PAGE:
I have one misgiving, and that is that Proto-Anatolian doesn't share names for wheeled vehicles with the other PIE tongues which suggests to me that the Proto-Anatolians split from the rest of PIE before the Maykop folks moved north to the foothills of the Northern Caucasus mountains.

    What do others think?
    Anthony thought R1a would be a commoner during yamna age, now Kristian claim the Maykob had early PIE.
    I think they had some PIE b/c they have CHG. Their impacts to yamna seems to be related with just materials. Yamna's main culture of sun and animal is closely related with west siberia, lake baikal by EHG.

    I want scholars to focus more upon east Ural to be connected to south-east aral sea from mesolithic to eneolithic.
    I think EHG R1a with mtdna c and pottery of lake baikal would meet CHG J over there to go their journey to Karelia.
    And yamna ancestor would pick up the CHG over there, where cattle and horse bones were buired. That is why I think sitashta culture popped up over there. Moreover mining at western siberia started from neolithic age.

    https://www.uarctic.org/news/2015/9/...stern-siberia/

    Anyway, the maykop seems to have no relationship with yamna as you mentioned.



    https://indo-european.eu/2021/03/ibd...d-populations/

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    1 members found this post helpful.
    Already posted here: https://www.eupedia.com/forum/thread...roto-Anatolian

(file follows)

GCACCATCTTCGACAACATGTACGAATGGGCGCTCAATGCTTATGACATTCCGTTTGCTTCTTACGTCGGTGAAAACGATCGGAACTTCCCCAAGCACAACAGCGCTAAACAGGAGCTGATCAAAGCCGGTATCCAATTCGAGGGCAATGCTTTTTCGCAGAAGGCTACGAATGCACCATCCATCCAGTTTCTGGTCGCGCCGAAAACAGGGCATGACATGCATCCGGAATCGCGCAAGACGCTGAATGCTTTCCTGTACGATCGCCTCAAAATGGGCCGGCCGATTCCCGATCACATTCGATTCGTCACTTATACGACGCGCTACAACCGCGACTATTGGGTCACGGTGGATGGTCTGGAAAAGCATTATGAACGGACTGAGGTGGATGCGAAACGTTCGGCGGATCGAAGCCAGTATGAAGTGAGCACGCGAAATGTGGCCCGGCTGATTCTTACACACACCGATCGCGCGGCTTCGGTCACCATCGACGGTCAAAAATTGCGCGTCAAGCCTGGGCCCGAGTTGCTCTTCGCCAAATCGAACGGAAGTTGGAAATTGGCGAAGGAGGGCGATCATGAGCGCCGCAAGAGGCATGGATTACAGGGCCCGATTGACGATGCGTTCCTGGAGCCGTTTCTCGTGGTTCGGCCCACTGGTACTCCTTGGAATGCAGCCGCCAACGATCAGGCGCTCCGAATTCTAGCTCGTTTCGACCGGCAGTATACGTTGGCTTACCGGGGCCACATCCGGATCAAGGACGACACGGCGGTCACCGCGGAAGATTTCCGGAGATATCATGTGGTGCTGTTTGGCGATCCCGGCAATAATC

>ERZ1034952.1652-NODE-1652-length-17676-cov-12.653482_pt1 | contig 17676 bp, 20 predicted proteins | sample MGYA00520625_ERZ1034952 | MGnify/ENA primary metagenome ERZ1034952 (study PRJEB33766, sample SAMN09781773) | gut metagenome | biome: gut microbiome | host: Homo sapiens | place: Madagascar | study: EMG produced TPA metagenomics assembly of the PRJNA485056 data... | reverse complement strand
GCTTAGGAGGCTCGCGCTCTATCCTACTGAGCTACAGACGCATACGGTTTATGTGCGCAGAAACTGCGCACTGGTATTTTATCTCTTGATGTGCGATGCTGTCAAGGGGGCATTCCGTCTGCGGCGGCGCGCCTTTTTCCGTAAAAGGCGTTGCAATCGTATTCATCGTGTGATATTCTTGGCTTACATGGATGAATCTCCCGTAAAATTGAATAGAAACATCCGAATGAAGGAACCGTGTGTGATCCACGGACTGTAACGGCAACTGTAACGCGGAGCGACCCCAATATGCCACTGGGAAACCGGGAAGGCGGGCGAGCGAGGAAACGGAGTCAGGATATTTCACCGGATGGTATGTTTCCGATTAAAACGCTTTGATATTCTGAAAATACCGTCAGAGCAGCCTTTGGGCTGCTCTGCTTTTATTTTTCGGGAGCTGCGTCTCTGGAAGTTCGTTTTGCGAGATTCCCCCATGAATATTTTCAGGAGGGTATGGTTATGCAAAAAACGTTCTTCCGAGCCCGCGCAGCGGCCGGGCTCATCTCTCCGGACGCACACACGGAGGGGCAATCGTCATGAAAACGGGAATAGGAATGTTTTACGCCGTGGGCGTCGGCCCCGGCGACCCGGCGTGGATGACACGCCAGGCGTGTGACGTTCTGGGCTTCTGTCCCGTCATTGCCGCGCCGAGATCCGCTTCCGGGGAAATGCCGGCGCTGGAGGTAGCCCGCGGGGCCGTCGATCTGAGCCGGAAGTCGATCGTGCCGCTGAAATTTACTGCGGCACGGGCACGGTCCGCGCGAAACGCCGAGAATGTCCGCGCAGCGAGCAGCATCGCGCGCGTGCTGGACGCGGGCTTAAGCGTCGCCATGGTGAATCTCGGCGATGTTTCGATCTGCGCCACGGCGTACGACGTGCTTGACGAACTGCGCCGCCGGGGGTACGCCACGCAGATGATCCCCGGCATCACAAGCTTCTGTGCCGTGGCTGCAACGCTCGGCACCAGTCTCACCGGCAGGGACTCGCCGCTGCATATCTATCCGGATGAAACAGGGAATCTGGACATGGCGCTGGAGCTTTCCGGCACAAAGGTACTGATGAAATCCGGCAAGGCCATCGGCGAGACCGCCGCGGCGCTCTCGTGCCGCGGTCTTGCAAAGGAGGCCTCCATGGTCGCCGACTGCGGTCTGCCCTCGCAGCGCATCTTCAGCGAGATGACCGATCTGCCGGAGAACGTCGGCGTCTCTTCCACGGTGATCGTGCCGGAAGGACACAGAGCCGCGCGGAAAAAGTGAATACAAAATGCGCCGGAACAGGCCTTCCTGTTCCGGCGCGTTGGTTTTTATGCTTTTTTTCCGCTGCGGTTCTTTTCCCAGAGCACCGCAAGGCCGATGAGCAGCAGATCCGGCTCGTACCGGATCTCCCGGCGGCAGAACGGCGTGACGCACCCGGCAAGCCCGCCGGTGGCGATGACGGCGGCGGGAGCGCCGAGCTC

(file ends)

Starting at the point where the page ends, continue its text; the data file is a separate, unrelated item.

The threads could be merged, I think.

    See also:
    Trans-cultural diffusion (in opposition to demic diffusion)

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    Quote Originally Posted by Ned View Post
    ..........................

    I have one misgiving, and that is that Proto-Anatolian doesn't share names for wheeled vehicles with the other PIE tongues which suggests to me that the Proto-Anatolians split from the rest of PIE before the Maykop folks moved north to the foothills of the Northern Caucasus mountains.

    What do others think?
    Yamnaya pottery derives from old Volga-Samara-Elshanka hunter gatherer style (rounded egg bottom shape) different from Maykop culture (3700 BC – 3000 BC)pottery--


    https://www.researchgate.net/publica...rly_Bronze_Age
    Words of interest--Wine- shared with Hittite and Kartvelian.
    Proto Indo European Wine: Hittite, Proto-Kartvelian
    The English word "wine" comes from the Proto-Germanic*winam, an early borrowing from the Latin vinum, Georgian ღვინო, "wine" or "(grape) vine", itself derived from the Proto-Indo-European stem *win-o- (cf. Armenian: գինի, gini; Ancient Greek: οἶνος oinos; Aeolic Greek: ϝοῖνος woinos; Hittite: wiyana; Lycian: oino).[52][53][54] ..............